For a long time jumping out of an airplane was nothing but an unfortunate necessity of war. But last year some 25,000 “ordinary” Americans took up sky-diving as a sport. Sound crazy? Maybe. But they’re sane people who are doing it, and LDS youth are no exception.
How does it feel? The usual reply: “It’s out of sight.” Bob Brooksby, from Concord, California, has this to say: “The first time I jumped I was scared stiff. The second jump is fun. You say to yourself: ‘I did it once and I can do it again,’ and you do it. But it’s the third jump that gets to you. You realize what you’re doing, but you can’t believe you’re doing it.”
However, by the third jump you are at least aware of what’s going on. Even before the first jump, a student learns—
1. How to exit the plane with a good body position—back arched, arms and legs outstretched.
2. How to distinguish between a good canopy and a malfunctioning one.
3. How to deploy the reserve parachute if necessary.
4. How to fly the parachute. It has a forward speed of 3 to 7 mph, depending on the type used.
5. How to land without being hurt.
6. How to use the altimeter mounted on the reserve chute attached to the jumper’s chest. It tells the jumper his altitude at all times.
Then there’s the hop and pop. On a trainee’s first five jumps his parachute is opened by a static line—a 15-foot cord of strong nylon webbing attached to the plane—but, if the student has progressed favorably and acquired the necessary confidence, his sixth jump is a “hop and pop,” or “jump and pull,” one in which he is allowed to open his own parachute for the first time as soon as he exits the aircraft.
One jumper recalls his first hop and pop. “You say to yourself ‘This is it. You’re on your own this time.’ I was afraid I wouldn’t find the ripcord.”
“What was your feeling?”
“One of imminent doom. I said to myself ‘This could ruin the whole day.’”
Then after that sixth jump, true sky-diving begins. Now a trainee is allowed five seconds of free-fall before he pulls his ripcord. After practicing a five-second delay three times, he progresses to a ten-second delay for three jumps, then 15 seconds and 20 seconds; he continues jumping with progressively longer free-falls until finally he can free-fall for a full minute or longer, depending on what altitude his airplane will take him to. On a 60-second free-fall the sky diver falls at 120 mph for two miles of vertical travel. Altering his body contour he can control his direction and rate of descent. “You actually fly like a bird.”
At the height of 3,000 feet, the jumper pulls the ripcord and floats slowly at about four to ten mph under a billowing canopy to a bull’s-eye disc below.
“It’s fantastic,” says Michele Reese, a young jumper from Cut Bank, Montana. “You get up there in the sky and look down on the world, and you feel marvelous.”
Michele has participated in competition jumps. Last year she placed in the novice division of the Memorial Day meet in Salt Lake City. Jumpers are judged on timing, free-fall techniques, and landing accuracy.
One of the most exciting activities of skilled jumpers is “relative work.” While free falling, any number of jumpers maneuver together and join hands in a circle to form a free-falling star. For demonstration jumps at fairs and football games, jumpers attach colored smoke grenades to their boots so that they can be seen more easily by spectators on the ground.
For water jumps, sky divers head for yellow rafts in lakes or reservoirs and handle their parachutes with special techniques as they deal with wind and water.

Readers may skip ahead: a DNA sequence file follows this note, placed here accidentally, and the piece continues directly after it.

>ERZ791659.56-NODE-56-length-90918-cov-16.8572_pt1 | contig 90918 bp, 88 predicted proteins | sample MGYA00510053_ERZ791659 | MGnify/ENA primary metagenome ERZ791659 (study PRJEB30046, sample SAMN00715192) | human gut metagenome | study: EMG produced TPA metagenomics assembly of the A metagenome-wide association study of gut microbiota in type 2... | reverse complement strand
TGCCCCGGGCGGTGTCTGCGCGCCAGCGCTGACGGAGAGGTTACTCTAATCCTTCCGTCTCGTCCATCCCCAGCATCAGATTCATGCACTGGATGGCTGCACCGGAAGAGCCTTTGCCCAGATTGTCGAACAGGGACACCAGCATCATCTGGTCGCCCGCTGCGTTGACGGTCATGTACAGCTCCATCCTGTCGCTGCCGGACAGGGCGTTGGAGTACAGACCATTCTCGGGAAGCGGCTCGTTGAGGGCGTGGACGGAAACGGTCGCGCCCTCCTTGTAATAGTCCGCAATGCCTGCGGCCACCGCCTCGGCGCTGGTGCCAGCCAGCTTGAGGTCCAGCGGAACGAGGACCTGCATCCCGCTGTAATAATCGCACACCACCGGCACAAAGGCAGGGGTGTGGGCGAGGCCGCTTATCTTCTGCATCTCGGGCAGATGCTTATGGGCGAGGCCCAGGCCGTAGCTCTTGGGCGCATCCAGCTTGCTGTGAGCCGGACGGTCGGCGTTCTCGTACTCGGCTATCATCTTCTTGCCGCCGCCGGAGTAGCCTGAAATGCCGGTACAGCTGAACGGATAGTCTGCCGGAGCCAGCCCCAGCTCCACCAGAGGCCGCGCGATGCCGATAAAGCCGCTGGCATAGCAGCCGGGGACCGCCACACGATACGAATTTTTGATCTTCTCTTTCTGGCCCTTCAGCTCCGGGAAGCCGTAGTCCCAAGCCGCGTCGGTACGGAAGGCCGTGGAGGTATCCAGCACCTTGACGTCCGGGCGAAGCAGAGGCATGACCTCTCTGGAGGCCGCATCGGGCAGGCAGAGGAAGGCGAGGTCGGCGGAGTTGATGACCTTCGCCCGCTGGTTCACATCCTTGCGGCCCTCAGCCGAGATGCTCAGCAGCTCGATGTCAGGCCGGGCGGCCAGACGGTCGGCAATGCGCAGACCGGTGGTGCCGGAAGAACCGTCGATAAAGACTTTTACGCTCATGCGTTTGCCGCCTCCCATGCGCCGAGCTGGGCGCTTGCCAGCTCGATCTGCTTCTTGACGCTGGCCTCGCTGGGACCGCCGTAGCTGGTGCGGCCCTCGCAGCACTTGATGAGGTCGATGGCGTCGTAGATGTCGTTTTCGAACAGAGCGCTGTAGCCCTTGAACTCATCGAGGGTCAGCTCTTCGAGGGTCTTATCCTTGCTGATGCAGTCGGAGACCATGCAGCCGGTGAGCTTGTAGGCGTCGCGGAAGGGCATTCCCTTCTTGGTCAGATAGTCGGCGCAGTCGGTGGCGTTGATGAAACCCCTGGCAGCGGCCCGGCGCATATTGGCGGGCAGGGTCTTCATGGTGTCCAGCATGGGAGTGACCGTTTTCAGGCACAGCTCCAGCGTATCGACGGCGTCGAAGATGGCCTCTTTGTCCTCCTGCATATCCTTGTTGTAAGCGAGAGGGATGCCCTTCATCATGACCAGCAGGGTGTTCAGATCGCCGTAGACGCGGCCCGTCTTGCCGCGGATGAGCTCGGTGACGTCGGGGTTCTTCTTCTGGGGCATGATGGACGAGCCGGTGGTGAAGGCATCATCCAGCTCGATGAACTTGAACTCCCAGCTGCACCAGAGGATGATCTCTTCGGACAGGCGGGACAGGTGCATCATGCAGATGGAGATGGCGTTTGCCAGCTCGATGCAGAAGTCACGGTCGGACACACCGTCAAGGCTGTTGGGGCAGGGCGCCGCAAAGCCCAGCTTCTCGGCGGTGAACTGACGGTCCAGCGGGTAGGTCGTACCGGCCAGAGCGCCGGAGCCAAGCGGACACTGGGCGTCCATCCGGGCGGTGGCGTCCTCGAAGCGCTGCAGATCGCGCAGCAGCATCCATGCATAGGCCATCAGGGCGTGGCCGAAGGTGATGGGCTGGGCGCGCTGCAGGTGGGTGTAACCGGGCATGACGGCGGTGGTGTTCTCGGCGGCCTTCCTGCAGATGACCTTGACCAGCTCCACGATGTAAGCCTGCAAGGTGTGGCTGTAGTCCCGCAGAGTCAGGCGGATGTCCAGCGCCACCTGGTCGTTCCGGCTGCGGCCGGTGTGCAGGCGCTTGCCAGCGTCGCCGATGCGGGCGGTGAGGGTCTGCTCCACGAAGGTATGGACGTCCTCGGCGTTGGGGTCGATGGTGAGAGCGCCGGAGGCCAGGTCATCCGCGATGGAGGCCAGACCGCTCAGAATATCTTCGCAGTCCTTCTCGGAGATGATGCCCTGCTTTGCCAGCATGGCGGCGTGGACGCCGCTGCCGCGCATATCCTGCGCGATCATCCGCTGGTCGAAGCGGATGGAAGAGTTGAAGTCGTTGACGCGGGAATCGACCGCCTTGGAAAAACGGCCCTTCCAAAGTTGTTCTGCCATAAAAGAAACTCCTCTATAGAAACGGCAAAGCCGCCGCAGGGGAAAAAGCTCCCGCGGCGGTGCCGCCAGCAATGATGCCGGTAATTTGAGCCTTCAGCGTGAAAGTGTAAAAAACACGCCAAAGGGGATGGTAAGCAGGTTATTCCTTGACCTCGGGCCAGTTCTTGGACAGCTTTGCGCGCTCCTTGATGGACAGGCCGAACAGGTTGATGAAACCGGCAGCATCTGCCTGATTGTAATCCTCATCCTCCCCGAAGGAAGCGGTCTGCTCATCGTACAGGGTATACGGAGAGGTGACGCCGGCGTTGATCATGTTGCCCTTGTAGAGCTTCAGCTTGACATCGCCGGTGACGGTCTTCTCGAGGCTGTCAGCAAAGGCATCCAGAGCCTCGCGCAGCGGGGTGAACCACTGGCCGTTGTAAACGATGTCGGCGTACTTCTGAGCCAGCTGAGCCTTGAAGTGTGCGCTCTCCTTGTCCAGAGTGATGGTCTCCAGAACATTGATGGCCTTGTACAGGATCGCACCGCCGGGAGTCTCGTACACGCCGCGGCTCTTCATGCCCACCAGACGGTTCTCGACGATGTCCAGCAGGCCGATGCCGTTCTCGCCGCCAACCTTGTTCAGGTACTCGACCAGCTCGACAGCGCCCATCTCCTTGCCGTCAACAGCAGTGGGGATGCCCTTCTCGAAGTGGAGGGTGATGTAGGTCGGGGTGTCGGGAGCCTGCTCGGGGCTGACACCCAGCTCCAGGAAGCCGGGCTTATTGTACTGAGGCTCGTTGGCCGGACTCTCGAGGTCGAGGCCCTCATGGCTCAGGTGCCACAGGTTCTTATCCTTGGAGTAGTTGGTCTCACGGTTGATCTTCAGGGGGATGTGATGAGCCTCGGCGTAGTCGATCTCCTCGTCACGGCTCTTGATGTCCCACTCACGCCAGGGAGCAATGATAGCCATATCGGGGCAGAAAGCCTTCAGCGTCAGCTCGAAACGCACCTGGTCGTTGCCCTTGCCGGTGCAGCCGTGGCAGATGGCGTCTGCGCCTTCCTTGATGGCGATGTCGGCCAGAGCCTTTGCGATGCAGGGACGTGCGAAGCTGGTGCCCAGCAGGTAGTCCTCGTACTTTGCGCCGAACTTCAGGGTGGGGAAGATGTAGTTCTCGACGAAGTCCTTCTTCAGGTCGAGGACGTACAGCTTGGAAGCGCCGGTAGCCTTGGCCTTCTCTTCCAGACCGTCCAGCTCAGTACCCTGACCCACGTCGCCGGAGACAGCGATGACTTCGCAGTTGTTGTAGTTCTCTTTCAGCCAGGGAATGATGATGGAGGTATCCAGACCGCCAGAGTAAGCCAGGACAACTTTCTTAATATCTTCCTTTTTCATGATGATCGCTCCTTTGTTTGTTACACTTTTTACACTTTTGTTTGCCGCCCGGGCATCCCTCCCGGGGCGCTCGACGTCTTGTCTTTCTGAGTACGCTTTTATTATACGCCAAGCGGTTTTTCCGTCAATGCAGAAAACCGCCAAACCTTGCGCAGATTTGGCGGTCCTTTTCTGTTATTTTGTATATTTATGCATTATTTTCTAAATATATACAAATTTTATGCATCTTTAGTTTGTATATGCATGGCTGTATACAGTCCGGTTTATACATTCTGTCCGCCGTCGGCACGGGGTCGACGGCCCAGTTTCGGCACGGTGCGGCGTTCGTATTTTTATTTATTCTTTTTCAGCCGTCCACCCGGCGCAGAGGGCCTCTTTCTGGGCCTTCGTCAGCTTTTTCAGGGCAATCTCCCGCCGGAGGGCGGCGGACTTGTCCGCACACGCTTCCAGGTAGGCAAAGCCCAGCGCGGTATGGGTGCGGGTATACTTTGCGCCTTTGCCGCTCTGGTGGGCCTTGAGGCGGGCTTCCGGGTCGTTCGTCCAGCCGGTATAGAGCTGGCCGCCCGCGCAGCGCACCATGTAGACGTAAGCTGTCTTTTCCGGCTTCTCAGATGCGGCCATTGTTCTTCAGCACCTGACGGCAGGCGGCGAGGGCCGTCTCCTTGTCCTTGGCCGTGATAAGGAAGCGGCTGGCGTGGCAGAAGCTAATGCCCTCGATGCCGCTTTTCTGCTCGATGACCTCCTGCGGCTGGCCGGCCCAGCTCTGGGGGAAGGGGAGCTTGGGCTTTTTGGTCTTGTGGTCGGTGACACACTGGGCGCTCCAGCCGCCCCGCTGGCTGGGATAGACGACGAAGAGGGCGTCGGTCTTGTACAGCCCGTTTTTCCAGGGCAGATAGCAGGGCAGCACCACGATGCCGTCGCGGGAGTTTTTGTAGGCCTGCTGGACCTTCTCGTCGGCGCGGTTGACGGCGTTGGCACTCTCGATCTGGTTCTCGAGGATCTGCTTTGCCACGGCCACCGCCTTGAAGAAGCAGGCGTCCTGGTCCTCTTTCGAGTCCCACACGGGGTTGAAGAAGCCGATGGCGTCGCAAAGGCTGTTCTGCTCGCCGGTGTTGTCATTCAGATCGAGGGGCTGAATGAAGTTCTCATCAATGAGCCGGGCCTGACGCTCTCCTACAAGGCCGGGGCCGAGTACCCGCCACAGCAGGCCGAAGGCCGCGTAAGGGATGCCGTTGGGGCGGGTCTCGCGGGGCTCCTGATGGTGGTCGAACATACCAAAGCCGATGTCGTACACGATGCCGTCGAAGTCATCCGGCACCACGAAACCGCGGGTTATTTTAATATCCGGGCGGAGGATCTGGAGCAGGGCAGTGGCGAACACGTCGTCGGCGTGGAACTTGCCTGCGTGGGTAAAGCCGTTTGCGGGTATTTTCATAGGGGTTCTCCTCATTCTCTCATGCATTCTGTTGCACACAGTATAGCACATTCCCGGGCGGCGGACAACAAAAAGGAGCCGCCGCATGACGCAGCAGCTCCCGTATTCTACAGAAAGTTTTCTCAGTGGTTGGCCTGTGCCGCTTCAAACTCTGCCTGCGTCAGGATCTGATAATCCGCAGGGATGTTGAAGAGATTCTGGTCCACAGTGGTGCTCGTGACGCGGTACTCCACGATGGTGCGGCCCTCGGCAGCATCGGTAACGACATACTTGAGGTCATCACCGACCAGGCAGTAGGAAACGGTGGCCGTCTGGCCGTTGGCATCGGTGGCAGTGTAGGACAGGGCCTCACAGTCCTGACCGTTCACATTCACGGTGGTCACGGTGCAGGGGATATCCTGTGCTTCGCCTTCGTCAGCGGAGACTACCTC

All drop zones and airplanes must be reviewed and approved by the Federal Aviation Administration. Safety is a foremost consideration.
Every jumper keeps a logbook, recording the place, date, plane, wind conditions, accuracy, and general success of each jump. The jumper’s log is an official record, each jump signed by an experienced jumper holding a license from the United States Parachute Association. Andy Baggs, president of Brigham Young University’s Sport Parachute Club, has made over 350 jumps. Comments in his logbook read: “Stable,” “smooth,” “landing accurate.”
Karol Pipher, from Milford, Utah, has jumped more than 50 times. “Your logbook helps you remember how you felt,” says Karol. “Once I wrote: ‘Today I did a three point landing: feet, seat, and head. It hurt.’”
On a later jump, after more intensive instruction by the trainer, she wrote, “I finally did everything just like Bill said, and it felt good.”
What kind of people even consider this sport? Parachuting is considered a safe sport: reserve parachutes are professionally packed, newly tested equipment allows for better control, and training programs are effective. Trying it out at BYU are people like Mrs. Marvel Crookston, mother of 16 children. She took up the sport with her tenth child, Mary. Some of the younger ones are in line to try as soon as they reach the minimum age of 16.
Experienced jumpers comment: “Jumping looks simple, but it’s a highly technical sport that is always challenging. It gives you confidence and satisfaction.”
“For 6,000 years man has looked up at the birds and wanted to fly,” concludes Arnold Logie, the BYU club’s faculty adviser and an avid parachutist with almost 100 jumps to his credit. “Now thanks to modern technology, he can fly. As a kid I liked to jump out of haystacks. Now, instead of a one-second free-fall of about 15 feet, I can bomb out of a plane at 10,500 feet and for three-quarters of a minute spread my arms and fly, pursue another jumper across the sky, loop, turn, or whatever. At about 3,000 feet I open my canopy and ride it down. The parachute is important. Without it, you could do a long free-fall, but you couldn’t do it again. This would be tragic—jumping is too much fun.”